Old hacks like me have no illusions when it comes to the world of newspapers. The papers are capable of all manner of skulduggery from phone-tapping to making up stories. But for all its faults – and they are myriad – we need the press. If it hadn’t been for the newspapers’ nagging perseverance, we would have never got the truth about the first Iraq war. And the MPs’ massive expenses fraud would have gone uncovered. And this morning there is news of another initiative that makes me proud to have been involved at close quarters with the national press.  

The UK’s two biggest selling newspapers have threatened legal action unless the reasons for the decision to free sex attacker John Worboys are revealed.

The Sun and the Daily Mail have jointly written to the Parole Board and the Justice Secretary to say that unless the reasons behind the decision to recommend the rapist’s release from prison are published within seven days, the papers’ lawyers will apply for a full judicial review to have that decision overturned.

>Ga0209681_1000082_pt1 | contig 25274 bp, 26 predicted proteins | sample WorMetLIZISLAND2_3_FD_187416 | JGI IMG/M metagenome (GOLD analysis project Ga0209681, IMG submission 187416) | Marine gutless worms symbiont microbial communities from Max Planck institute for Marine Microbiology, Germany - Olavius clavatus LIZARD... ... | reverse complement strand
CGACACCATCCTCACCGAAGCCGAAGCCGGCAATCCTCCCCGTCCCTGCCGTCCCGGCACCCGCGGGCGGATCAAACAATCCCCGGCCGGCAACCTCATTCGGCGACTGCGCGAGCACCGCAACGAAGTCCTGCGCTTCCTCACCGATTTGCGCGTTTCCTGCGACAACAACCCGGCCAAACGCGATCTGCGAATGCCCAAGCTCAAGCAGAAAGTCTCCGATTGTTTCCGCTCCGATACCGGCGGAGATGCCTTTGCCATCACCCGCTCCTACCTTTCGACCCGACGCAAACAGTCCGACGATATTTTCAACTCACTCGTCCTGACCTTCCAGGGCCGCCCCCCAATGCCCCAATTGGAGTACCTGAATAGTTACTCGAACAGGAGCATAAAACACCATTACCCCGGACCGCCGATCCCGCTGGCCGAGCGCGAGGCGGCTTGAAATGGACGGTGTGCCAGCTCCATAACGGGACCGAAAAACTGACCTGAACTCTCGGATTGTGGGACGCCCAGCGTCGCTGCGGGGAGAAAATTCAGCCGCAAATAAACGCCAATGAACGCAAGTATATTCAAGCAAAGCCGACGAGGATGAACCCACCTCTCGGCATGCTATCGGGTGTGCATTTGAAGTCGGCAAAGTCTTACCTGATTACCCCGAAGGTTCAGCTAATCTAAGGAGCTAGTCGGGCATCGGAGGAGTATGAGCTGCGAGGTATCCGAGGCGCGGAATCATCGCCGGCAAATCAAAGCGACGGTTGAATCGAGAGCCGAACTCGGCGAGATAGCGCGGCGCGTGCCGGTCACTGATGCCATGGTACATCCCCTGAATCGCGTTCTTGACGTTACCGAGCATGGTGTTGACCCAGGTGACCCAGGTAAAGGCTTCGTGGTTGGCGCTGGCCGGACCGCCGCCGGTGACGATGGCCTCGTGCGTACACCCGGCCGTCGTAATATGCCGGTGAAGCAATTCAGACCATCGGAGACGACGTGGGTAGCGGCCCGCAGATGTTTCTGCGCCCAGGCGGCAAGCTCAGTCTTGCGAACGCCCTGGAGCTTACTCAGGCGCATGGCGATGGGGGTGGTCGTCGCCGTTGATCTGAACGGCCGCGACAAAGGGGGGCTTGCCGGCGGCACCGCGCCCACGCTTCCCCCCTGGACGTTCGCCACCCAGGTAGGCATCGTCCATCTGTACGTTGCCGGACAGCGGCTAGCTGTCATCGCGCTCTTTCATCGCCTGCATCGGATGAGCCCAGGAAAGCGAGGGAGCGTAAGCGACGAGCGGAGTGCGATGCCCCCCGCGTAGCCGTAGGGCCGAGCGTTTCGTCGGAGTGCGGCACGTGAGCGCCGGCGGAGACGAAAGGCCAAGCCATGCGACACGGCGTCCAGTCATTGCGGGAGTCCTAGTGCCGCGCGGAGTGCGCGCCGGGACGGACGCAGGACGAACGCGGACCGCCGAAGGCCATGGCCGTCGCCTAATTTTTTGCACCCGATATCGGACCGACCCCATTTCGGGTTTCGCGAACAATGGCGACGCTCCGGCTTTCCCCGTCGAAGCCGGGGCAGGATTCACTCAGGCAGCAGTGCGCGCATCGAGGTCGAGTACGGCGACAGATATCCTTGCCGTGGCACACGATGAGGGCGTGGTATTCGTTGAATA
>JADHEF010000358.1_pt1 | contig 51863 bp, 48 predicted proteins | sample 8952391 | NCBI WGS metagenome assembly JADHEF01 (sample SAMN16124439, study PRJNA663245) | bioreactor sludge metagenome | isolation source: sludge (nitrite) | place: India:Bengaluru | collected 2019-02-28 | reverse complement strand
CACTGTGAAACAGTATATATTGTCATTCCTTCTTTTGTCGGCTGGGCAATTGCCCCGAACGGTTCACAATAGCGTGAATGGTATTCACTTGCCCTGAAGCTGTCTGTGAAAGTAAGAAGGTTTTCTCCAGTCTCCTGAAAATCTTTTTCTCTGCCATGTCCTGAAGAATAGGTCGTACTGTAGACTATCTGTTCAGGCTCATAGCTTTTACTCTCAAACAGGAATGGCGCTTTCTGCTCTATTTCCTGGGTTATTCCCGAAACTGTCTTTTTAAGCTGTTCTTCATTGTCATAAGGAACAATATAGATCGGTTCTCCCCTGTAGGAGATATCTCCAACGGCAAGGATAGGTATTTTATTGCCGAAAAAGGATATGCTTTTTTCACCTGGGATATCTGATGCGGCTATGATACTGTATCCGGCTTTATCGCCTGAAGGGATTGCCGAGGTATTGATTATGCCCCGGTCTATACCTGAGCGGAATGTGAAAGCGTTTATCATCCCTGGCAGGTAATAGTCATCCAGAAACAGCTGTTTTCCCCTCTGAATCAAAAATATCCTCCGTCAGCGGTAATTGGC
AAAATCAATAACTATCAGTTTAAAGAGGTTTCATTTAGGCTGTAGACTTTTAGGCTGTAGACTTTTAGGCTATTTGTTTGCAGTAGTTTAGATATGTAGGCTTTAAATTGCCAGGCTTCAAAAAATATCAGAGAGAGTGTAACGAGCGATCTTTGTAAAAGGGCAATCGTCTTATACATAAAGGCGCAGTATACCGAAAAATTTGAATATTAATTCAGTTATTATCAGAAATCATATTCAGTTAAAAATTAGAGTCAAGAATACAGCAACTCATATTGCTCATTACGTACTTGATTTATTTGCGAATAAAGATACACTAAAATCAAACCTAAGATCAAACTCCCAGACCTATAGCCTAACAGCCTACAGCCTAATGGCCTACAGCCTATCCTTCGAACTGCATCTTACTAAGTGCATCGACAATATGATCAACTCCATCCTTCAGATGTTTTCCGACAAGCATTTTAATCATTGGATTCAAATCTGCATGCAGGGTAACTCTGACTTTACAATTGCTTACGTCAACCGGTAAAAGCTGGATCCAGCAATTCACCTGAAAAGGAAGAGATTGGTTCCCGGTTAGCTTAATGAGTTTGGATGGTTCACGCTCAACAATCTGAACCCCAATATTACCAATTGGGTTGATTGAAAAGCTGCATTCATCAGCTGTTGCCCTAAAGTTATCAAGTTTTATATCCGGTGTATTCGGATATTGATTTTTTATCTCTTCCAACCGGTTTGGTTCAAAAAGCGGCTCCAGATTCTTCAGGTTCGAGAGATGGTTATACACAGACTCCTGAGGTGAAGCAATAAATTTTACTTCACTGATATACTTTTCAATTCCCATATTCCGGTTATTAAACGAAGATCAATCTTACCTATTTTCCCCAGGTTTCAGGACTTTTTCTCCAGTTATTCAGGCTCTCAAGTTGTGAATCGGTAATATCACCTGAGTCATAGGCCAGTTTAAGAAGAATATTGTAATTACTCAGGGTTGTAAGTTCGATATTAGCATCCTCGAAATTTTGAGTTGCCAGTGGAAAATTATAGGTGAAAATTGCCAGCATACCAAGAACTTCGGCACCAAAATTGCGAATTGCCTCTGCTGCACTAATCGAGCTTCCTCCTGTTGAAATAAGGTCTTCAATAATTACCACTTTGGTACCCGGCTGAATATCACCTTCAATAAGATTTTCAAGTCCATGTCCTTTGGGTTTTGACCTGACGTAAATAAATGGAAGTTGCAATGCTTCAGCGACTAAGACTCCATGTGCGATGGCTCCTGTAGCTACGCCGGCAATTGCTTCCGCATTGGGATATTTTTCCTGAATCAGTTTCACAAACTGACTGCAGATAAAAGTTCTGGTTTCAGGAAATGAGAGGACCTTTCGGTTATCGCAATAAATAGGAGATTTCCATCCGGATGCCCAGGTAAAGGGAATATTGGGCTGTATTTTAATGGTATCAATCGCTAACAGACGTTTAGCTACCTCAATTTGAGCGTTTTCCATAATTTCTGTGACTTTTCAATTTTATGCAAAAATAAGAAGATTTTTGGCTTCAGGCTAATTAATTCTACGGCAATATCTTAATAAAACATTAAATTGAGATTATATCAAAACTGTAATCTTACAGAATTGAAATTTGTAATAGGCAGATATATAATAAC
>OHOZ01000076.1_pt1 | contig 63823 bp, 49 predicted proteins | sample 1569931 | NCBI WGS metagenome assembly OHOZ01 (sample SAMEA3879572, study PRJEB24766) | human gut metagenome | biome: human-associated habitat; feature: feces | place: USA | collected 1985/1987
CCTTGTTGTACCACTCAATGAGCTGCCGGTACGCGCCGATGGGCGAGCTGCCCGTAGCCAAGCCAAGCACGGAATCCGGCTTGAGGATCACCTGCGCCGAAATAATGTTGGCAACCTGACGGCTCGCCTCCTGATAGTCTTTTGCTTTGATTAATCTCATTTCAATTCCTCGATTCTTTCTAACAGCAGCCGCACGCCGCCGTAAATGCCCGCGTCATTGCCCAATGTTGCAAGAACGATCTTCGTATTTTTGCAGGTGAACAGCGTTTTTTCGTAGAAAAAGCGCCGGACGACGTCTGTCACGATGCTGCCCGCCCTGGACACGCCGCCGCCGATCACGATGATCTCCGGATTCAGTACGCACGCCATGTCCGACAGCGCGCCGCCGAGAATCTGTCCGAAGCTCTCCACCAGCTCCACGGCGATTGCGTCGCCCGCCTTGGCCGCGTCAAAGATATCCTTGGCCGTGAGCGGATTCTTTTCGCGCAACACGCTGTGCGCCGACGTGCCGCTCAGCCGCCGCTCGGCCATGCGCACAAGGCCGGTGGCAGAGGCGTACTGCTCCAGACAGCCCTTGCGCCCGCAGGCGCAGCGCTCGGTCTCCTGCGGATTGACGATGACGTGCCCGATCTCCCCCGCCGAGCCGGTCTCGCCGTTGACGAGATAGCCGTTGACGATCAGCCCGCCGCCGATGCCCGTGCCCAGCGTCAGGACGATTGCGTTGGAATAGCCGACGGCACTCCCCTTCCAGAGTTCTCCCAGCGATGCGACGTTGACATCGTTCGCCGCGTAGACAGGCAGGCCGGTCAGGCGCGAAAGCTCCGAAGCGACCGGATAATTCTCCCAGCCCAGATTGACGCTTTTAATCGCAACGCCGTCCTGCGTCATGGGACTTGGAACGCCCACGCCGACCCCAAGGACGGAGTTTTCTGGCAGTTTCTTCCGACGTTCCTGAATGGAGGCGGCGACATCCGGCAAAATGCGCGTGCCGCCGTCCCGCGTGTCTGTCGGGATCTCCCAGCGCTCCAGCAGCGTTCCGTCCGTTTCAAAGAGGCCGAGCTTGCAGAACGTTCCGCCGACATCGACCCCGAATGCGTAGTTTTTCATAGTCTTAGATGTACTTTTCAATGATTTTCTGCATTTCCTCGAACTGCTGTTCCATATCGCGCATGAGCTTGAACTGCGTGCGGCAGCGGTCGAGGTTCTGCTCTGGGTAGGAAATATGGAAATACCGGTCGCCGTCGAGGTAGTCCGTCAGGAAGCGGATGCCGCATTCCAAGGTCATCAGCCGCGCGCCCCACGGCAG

Their letter says the report is a “matter of profound public interest” and keeping it secret is a breach of open justice.

Black cab driver Worboys was jailed indefinitely in 2009 for drugging and sexually assaulting women passengers. Although convicted of “only” nineteen offences relating to twelve victims, he is suspected to have committed more than a hundred sexual assaults. And now a new allegation of historical sexual assault has been made against the 60-year-old Worboys.

The incident, which was reported to the police earlier this month, is reported to have taken place in 1997. The controversial Parole Board decision to approve his release later this month, following his minimum eight-year term, has led to a moral outcry – with lawyers for his victims describing the move as “extremely distressing.”